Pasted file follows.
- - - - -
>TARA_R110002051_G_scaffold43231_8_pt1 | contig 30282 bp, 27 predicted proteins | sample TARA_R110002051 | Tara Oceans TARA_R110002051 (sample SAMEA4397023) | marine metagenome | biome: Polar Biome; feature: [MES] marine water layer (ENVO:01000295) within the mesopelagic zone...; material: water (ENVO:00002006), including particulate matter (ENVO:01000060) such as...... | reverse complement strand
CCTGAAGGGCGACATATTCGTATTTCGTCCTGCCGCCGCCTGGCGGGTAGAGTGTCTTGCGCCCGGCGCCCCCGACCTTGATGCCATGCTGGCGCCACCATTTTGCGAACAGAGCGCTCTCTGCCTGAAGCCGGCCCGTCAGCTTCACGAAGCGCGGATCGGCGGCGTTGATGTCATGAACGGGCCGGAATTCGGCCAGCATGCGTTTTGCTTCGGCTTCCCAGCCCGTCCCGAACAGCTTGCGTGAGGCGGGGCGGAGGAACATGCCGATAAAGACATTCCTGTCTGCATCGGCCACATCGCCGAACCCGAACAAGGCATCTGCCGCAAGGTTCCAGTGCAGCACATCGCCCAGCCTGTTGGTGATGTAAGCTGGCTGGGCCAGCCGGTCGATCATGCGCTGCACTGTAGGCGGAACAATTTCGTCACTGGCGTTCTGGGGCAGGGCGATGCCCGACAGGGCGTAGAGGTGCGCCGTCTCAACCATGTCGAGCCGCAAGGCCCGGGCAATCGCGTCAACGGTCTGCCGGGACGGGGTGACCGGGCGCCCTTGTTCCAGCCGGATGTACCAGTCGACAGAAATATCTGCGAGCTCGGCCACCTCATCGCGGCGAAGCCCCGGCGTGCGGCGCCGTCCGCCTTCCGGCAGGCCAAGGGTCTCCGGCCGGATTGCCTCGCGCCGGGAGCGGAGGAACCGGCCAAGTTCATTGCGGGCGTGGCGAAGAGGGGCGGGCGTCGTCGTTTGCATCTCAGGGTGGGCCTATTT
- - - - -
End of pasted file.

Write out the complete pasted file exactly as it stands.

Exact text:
>TARA_R110002051_G_scaffold43231_8_pt1 | contig 30282 bp, 27 predicted proteins | sample TARA_R110002051 | Tara Oceans TARA_R110002051 (sample SAMEA4397023) | marine metagenome | biome: Polar Biome; feature: [MES] marine water layer (ENVO:01000295) within the mesopelagic zone...; material: water (ENVO:00002006), including particulate matter (ENVO:01000060) such as...... | reverse complement strand
CCTGAAGGGCGACATATTCGTATTTCGTCCTGCCGCCGCCTGGCGGGTAGAGTGTCTTGCGCCCGGCGCCCCCGACCTTGATGCCATGCTGGCGCCACCATTTTGCGAACAGAGCGCTCTCTGCCTGAAGCCGGCCCGTCAGCTTCACGAAGCGCGGATCGGCGGCGTTGATGTCATGAACGGGCCGGAATTCGGCCAGCATGCGTTTTGCTTCGGCTTCCCAGCCCGTCCCGAACAGCTTGCGTGAGGCGGGGCGGAGGAACATGCCGATAAAGACATTCCTGTCTGCATCGGCCACATCGCCGAACCCGAACAAGGCATCTGCCGCAAGGTTCCAGTGCAGCACATCGCCCAGCCTGTTGGTGATGTAAGCTGGCTGGGCCAGCCGGTCGATCATGCGCTGCACTGTAGGCGGAACAATTTCGTCACTGGCGTTCTGGGGCAGGGCGATGCCCGACAGGGCGTAGAGGTGCGCCGTCTCAACCATGTCGAGCCGCAAGGCCCGGGCAATCGCGTCAACGGTCTGCCGGGACGGGGTGACCGGGCGCCCTTGTTCCAGCCGGATGTACCAGTCGACAGAAATATCTGCGAGCTCGGCCACCTCATCGCGGCGAAGCCCCGGCGTGCGGCGCCGTCCGCCTTCCGGCAGGCCAAGGGTCTCCGGCCGGATTGCCTCGCGCCGGGAGCGGAGGAACCGGCCAAGTTCATTGCGGGCGTGGCGAAGAGGGGCGGGCGTCGTCGTTTGCATCTCAGGGTGGGCCTATTT